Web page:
Marfa Sobakina, Tsar’s Bride
Marfa Sobakina (1552–1571) was the third wife of Ivan the Terrible. Unfortunately, she was his wife for only 15 days. The girl was selected by Ivan among 12 marriage finalists.
Their marriage took place on October 28, 1571 in Aleksandrovskaya Sloboda and on November 13 (15 days later) Marfa died. There was rumor that she was poisoned. This tragedy took place against the backdrop of witch hysteria, which overwhelmed Europe. Thousands of women suspected of witchcraft were burned in the city squares. Mass psychosis came to Russia and finally upset the imagination of the tsar. Ivan Vasilyevich could be understood, all his three wives – Anastasia, Maria and Marfa – died young with obvious signs of poisoning.
Ivan was very angry and put to death many of his servants (about 20 people), including Mikail Temjruk (brother to the Tzar’s previous wife) who was impaled. Marfa was buried next to the Tsar’s previous wife – Maria Temrjukovna.
Lev Mey, Russian dramatist and poet, devoted his play Tsar’s Bride (1849) to Marfa. Half a century later, Nikolai Rimsky-Korsakov wrote an opera Tsarskaya Nevesta (Tsar’s Bride, 1898), which was filmed in 1965.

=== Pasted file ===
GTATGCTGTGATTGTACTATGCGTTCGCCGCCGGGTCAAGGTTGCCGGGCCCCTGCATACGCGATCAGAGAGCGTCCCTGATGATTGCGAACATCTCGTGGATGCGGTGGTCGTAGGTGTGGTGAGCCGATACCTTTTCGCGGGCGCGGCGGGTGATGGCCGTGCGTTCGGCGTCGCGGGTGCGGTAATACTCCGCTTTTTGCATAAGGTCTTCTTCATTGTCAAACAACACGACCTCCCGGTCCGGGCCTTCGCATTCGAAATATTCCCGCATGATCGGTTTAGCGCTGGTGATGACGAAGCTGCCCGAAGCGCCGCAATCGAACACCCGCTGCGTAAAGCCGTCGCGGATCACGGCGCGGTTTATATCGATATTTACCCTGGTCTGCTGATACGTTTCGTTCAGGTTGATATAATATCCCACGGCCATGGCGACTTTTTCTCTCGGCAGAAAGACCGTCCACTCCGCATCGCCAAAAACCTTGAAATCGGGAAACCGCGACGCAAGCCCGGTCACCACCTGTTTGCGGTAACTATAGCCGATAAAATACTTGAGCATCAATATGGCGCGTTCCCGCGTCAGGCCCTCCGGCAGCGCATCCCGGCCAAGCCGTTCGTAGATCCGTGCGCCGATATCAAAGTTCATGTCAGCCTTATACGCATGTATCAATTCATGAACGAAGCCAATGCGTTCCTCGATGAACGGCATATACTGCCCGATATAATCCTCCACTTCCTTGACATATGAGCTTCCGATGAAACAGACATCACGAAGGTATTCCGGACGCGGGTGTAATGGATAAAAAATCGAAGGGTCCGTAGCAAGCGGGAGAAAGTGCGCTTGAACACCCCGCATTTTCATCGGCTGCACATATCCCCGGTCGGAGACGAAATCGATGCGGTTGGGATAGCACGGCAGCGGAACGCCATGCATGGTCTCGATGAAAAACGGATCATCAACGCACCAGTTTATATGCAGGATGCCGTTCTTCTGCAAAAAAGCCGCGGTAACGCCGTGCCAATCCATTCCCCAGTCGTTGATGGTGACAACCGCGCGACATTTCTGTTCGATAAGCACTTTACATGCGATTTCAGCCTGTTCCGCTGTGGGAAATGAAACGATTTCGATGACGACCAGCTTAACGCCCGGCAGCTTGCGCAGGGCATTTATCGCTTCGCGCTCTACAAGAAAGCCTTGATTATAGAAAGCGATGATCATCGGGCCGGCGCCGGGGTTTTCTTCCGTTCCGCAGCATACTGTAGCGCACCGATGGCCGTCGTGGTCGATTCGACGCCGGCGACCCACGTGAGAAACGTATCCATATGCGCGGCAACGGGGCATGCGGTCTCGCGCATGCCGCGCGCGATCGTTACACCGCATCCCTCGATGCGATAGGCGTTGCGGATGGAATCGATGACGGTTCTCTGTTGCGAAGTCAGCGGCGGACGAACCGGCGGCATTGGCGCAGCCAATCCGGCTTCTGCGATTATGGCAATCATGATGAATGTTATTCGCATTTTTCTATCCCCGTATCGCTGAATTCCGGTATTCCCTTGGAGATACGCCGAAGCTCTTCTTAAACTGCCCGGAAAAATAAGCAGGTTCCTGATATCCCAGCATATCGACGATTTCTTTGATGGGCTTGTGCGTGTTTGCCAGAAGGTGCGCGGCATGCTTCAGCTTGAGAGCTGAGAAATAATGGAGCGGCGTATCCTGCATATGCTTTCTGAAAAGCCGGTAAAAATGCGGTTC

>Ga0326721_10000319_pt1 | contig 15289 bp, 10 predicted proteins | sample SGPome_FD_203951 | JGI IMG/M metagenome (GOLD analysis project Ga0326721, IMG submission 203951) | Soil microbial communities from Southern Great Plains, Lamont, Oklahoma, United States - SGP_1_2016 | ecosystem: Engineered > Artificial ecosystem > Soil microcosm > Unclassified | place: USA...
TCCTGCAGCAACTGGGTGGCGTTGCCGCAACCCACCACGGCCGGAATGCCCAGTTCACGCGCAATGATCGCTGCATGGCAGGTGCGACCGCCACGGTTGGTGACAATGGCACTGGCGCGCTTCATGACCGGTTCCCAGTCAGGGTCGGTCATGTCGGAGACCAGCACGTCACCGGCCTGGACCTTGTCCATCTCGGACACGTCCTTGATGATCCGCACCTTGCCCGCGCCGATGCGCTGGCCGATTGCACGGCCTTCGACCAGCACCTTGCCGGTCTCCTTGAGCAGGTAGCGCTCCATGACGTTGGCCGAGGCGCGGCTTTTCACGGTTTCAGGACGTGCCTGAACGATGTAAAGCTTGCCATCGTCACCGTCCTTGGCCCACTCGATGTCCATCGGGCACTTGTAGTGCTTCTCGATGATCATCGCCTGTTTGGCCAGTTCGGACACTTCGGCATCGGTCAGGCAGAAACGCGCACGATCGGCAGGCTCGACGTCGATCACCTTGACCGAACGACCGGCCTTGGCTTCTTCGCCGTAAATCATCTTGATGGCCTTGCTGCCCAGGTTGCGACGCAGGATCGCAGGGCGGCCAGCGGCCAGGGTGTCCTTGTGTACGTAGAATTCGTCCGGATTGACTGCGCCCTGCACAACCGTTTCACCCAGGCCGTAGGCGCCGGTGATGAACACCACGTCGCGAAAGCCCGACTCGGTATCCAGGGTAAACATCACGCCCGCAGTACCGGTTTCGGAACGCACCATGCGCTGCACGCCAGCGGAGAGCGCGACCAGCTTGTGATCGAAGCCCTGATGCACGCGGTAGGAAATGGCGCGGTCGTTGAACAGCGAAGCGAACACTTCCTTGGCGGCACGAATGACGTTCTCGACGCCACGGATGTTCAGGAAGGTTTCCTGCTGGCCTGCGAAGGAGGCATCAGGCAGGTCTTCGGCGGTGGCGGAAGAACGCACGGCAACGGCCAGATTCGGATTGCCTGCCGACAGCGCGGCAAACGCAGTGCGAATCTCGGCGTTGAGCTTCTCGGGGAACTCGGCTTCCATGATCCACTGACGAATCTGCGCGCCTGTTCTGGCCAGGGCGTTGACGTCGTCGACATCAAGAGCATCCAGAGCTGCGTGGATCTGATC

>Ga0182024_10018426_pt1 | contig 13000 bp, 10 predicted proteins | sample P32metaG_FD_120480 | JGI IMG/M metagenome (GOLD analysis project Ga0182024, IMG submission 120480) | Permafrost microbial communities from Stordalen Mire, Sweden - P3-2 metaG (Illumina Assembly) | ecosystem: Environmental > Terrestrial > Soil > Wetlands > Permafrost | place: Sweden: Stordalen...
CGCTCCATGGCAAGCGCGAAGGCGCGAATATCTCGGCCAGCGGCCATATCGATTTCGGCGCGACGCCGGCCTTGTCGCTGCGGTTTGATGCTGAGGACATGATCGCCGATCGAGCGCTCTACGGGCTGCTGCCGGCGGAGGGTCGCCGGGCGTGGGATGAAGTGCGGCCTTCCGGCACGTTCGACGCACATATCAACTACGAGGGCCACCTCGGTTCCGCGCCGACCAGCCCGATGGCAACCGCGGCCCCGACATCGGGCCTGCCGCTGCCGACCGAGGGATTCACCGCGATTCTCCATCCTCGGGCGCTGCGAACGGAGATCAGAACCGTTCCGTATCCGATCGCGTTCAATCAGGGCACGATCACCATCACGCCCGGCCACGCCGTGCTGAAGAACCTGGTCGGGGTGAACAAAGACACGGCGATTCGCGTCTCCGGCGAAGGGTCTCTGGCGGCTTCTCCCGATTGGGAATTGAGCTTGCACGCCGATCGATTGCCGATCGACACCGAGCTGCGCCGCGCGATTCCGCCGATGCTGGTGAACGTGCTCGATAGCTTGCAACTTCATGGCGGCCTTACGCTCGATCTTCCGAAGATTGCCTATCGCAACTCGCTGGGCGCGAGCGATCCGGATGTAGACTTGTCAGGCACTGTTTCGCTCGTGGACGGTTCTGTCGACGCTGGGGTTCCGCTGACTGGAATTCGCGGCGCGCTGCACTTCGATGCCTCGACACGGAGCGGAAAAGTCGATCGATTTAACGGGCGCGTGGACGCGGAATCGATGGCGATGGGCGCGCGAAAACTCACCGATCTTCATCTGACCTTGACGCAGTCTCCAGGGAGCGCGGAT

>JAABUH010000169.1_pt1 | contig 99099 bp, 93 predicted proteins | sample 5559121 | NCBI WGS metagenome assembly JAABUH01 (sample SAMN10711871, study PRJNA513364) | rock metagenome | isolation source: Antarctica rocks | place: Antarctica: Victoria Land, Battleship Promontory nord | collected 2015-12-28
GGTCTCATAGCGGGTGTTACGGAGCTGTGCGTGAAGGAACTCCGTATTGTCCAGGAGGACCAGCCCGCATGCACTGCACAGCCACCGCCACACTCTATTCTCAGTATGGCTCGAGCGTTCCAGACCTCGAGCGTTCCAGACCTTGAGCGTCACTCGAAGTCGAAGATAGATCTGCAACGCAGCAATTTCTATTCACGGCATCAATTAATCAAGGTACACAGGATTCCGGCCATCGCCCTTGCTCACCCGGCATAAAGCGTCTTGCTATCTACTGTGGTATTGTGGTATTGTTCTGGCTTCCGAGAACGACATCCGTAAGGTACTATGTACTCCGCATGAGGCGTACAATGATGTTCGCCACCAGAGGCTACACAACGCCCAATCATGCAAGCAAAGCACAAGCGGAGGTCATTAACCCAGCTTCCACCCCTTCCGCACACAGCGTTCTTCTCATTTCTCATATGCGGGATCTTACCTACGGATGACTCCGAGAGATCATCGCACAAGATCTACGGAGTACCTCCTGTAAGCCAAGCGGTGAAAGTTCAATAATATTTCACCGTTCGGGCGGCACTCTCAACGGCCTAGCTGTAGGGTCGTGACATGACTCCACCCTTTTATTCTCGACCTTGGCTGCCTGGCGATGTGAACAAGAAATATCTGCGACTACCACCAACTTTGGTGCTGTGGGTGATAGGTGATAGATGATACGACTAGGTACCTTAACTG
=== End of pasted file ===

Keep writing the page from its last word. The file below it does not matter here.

There is little information about the origin of Marfa, and there are different interpretations. It is known that she came from the noble family that lived near Kolomna. After Marfa’s death her father was sent to the monastery. And her cousins were executed together with their father.
It is stated that Malyuta Skuratov, apparently, was a distant relative of Sobakina.
Pretty girl was chosen to be the wife of the tsar after the traditional procedure of bride-watching (1571). Another participant, Evdokia Saburova, became the wife of Tsarevich Ivan.
Already after Martha’s death, the Tsar married Anna Koltovskaya, who took the 2nd place.
In 2003, criminologist S. Nikitin restored a sculptural portrait on her skull.